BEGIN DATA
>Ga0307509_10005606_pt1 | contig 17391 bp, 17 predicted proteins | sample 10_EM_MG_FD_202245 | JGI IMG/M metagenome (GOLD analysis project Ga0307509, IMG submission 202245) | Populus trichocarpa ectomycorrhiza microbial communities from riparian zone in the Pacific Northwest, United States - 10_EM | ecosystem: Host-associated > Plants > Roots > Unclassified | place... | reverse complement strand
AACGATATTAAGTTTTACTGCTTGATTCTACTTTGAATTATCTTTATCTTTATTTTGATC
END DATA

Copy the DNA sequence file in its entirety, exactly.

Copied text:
>Ga0307509_10005606_pt1 | contig 17391 bp, 17 predicted proteins | sample 10_EM_MG_FD_202245 | JGI IMG/M metagenome (GOLD analysis project Ga0307509, IMG submission 202245) | Populus trichocarpa ectomycorrhiza microbial communities from riparian zone in the Pacific Northwest, United States - 10_EM | ecosystem: Host-associated > Plants > Roots > Unclassified | place... | reverse complement strand
AACGATATTAAGTTTTACTGCTTGATTCTACTTTGAATTATCTTTATCTTTATTTTGATC